Oct 122014

Article by Mikko Ohtamaa first posted on his blog

Often you want to automatize something using shell scripting. In a perfect world your script robot works for you without getting tired, without hick-ups, and you can just sit at the front of your desk and sip coffee.


Then we enter the real world: Your network is disconnected. DNS goes downs. Your HTTP hooks and downloads stall. Interprocess communication hangs. Effectively this means that even if your script is running correctly from the point of operating system it won’t finish its work before you finish your cup of coffee.

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Aug 252013

Recently I installed a Debian 7 VPS on Linode and as first thing I wanted to do an update of the system, but I found a small problem in doing this :

# apt-get update
0% [Connecting to ftp.us.debian.org (2610:148:1f10:3::89)] [Connecting to security.debian.org (2607:ea00:101:3c0b:207:e9ff:fe00:e595)]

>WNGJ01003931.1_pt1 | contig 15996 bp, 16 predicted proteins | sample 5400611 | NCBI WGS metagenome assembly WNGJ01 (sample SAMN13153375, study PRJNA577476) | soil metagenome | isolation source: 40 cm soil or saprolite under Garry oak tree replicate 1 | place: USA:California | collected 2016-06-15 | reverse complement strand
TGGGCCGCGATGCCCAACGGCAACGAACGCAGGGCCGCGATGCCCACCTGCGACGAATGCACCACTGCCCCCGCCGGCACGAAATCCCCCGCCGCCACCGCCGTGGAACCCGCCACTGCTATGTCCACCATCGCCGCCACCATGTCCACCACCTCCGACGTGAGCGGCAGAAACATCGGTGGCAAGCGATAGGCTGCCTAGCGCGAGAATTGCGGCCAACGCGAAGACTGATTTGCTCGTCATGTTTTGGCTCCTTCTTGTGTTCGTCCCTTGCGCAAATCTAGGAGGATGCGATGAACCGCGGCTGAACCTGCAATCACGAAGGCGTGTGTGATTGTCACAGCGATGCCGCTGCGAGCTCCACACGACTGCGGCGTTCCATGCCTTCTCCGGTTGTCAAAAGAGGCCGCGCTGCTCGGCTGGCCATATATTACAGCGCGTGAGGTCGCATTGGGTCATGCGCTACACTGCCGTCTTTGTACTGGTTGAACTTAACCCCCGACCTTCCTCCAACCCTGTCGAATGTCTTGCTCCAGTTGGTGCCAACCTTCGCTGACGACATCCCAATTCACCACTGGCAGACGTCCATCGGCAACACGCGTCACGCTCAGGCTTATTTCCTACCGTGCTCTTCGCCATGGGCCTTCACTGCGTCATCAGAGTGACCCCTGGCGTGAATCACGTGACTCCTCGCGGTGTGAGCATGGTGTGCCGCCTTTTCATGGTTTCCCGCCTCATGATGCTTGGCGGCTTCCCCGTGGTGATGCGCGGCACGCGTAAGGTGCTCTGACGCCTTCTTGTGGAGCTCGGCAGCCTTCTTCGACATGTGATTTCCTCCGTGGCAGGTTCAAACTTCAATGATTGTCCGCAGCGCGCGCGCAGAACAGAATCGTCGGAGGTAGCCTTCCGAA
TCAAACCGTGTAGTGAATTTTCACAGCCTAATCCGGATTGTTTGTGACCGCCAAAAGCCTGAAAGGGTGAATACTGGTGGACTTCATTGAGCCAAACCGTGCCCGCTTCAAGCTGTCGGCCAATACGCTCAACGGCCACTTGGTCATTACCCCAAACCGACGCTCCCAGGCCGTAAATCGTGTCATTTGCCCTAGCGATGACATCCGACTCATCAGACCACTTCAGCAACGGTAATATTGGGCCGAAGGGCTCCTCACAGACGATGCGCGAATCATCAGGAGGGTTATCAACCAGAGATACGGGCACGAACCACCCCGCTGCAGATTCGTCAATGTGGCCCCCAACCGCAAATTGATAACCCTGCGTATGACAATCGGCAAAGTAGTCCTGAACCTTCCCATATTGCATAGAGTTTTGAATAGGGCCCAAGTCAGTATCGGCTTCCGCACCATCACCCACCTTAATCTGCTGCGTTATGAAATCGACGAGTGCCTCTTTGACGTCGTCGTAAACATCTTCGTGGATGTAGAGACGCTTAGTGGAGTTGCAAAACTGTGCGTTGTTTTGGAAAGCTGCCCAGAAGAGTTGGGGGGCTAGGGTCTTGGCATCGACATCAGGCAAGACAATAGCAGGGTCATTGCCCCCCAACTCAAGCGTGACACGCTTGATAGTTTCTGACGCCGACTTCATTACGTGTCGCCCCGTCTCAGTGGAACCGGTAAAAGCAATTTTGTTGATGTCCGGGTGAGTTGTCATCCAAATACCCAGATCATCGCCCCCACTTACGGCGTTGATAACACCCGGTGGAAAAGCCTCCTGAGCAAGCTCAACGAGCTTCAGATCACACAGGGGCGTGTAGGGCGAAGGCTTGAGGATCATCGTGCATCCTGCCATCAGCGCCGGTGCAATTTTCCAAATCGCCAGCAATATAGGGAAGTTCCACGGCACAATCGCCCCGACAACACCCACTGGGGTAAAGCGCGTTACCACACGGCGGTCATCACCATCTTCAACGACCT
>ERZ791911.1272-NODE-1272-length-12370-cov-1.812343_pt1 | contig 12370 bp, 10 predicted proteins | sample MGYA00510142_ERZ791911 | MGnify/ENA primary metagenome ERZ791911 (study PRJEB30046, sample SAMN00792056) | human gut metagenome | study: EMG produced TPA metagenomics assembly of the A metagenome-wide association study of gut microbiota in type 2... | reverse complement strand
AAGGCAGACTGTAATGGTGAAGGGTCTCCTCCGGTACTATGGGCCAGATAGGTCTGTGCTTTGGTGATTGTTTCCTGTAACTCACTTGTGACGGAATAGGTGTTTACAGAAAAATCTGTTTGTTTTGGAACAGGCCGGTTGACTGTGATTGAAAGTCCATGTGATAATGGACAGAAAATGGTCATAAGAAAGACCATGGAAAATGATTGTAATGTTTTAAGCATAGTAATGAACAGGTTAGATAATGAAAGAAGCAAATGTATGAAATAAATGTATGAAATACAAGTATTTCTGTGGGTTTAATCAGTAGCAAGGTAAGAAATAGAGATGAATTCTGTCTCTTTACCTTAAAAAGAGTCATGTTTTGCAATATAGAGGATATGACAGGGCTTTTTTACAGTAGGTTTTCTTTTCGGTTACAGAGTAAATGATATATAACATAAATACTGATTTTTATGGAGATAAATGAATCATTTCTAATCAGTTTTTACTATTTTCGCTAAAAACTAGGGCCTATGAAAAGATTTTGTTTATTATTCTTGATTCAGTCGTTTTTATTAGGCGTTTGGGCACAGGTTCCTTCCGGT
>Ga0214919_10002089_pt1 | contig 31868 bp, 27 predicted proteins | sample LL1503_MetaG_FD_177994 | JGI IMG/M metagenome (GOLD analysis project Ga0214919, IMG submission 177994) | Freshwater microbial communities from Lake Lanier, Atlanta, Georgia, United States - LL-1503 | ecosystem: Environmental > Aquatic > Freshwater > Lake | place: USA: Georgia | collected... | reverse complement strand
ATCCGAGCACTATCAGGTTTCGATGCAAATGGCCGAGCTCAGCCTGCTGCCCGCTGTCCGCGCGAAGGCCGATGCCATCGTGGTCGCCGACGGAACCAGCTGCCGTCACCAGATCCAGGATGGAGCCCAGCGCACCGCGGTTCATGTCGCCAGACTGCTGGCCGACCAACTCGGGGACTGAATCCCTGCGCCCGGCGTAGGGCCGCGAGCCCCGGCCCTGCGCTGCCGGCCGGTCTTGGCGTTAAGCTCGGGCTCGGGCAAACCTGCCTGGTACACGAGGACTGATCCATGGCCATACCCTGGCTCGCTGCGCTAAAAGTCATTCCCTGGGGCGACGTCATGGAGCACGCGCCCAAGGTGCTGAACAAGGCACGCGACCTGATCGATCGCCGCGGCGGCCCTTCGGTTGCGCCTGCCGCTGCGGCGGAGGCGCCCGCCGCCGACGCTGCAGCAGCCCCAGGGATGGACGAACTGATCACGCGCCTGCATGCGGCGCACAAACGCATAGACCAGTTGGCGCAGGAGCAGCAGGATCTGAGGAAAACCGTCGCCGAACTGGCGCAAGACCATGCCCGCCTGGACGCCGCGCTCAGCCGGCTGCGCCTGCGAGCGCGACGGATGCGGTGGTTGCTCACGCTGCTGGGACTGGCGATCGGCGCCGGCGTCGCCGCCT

Get:1 http://ftp.us.debian.org wheezy Release.gpg [1,672 B]                                                                           
Get:15 http://security.debian.org wheezy/updates/main Translation-en [56.6 kB]
Fetched 16.3 MB in <strong>4min 0s</strong> (67.5 kB/s)                                                                                                                                     
Reading package lists... Done

So 4 minutes to just update my repositories (and I had just the default for a Debian 7 just installed), this is due to the fact that linode VPS are IPV6 ready and so the servers of this company try to connect to security.debian.org via its IPv6 address by default when running apt-get update, and that results in having to wait for a lengthy timeout whenever you try to download updates of any sort.

But luckily change the system so apt-get will use IPV4 it’s not so hard.
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Jun 192013

Sometimes it’s useful to write a bash script that do something like “Do this job, if it’s still running after XX second kill it”, how to implement this in a normal bash environment ?

Nothing simpler: Use the timeout shell command to achieve this.
From its info page:

timeout runs the given COMMAND and kills it if it is still running after the specified time interval

Let’s see how to use it.

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